Our summer parish in a different diocese has a wonderful new pastor. He's full of faith; he radiates love and commitment. He's got energy and ideas, and he clearly wants the laity involved in everything. After mass yesterday, he made announcements about the $400,000 new heating system they're working on putting in the adjacent disused convent, which is going to become a Catholic high school starting next year. He said the money is already collected for the new kitchen for the parish hall in the basement, where he wants to host regular "family meals" for parishioners and guests. There was more, and it was all good.
Anyone paying attention to him can tell it's all about improving the life of the parish; it's not about his personal ambition or luxury lifestyle. He's no Bishop Bransfield. But what happens to all his initiatives when he moves on to his next assignment? We have no idea, do we?
What if the new pastor is like the old pastor, who, for example, summarily fired the lay DRE who had served the parish with all her heart and soul for 12 years? He fired her and her assistant on the spot midyear. No explanation, no compensation, no opportunity for her to so much as inform the parents and students she worked with. She was to leave that day. The materials for the Atrium she had gathered and paid for and constructed with such love and care over years were boxed up and donated to the school, which had no use for them. When she called the Vicar in charge of personnel for the diocese to object, she got some sympathy, but no recourse. Lay employees of the diocese are at-will employees. So, if your pastor has a personality disorder, too bad for you. There's nothing to be done. The parishioners weren't informed of his decision, never mind consulted. When a few asked him where she was and what had happened, he said it was a financial matter, which was a lie, since she had offered to work for free.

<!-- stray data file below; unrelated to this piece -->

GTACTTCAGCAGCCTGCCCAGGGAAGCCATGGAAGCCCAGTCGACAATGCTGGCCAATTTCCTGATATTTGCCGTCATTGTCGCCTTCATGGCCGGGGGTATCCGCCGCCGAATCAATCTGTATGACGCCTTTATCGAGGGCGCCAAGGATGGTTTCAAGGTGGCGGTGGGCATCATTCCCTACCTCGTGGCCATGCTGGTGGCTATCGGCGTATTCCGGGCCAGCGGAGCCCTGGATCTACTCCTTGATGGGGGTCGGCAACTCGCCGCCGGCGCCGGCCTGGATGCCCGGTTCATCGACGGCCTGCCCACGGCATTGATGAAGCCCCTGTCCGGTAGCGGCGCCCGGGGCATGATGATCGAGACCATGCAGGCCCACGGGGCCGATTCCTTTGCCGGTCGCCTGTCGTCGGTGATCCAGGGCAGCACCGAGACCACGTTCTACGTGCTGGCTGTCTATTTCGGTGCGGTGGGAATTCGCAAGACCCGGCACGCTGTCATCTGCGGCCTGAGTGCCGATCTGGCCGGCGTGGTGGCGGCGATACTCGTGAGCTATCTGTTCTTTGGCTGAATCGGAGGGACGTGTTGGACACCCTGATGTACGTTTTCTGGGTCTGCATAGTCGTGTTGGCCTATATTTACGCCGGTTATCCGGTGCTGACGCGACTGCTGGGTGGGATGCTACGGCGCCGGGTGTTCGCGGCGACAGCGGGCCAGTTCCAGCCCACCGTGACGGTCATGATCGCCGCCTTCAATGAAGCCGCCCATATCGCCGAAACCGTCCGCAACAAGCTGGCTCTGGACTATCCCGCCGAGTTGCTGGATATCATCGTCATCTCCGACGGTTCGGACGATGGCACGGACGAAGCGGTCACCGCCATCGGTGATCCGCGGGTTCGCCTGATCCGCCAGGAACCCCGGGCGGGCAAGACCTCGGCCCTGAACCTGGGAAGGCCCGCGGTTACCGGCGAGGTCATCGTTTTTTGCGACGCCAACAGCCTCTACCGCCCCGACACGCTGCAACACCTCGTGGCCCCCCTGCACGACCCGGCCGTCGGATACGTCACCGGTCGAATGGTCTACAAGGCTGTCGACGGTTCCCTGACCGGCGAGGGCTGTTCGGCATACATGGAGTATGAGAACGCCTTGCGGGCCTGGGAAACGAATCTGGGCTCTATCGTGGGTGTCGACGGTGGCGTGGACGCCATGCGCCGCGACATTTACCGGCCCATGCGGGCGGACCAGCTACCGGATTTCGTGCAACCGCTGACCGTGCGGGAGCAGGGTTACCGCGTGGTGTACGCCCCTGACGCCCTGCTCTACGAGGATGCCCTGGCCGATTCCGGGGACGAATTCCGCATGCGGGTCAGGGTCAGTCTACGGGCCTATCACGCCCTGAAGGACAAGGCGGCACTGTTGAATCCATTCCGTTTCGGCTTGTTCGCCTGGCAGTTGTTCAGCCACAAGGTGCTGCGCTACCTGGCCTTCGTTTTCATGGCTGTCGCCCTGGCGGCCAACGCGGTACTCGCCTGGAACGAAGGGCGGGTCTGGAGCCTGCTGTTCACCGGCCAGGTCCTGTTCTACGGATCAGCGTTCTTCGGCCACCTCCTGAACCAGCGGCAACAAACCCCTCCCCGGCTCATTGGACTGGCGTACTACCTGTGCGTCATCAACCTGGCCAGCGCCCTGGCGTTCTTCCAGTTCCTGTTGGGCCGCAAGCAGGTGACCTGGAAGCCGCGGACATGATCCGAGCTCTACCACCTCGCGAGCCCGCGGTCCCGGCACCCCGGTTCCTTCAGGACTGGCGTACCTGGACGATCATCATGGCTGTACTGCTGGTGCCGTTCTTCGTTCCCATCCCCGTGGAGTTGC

I could go on with stories like this all day. (If you have some of your own, please send them to me. I've started a collection.)
My point is, it's not okay. It's not sustainable. It's not in accord with our dignity as persons and as baptized, and it's not in accord with developments in the Catholic understanding of marriage since Vatican II.
The solution is in John Paul II's Theology of the Body. Relations between clergy and laity have to be transformed so that they reflect Christian marriage, rather than Sharia marriage. And for that to happen, the laity need to acquire self-possession and embodiment as a corporate subject.
The need, the absolute requirement for a renewal of ecclesial life, for a fruitful union and communion of love, is opposition, that is, polarity.
Here is something Pope Francis said. "I love opposition." He means it in a very specific sense, the sense of Guardini's book, Der Gegensatz, which was to have been the key text of Jorge Bergolio's unfinished doctoral dissertation. Opposition, in Guardini's sense, is the practical equivalent of sexual polarity, the uni-dualism of ToB. True unity and fecundity do not come from the submission of one pole to another, the subordination of one people under the other. Rather, they come when each pole is fully and properly itself, and the exchange between them free and reciprocal.
How do we, as laity, stop being ghostly and acquire embodied self-possession? I'll have more to say about that in coming posts.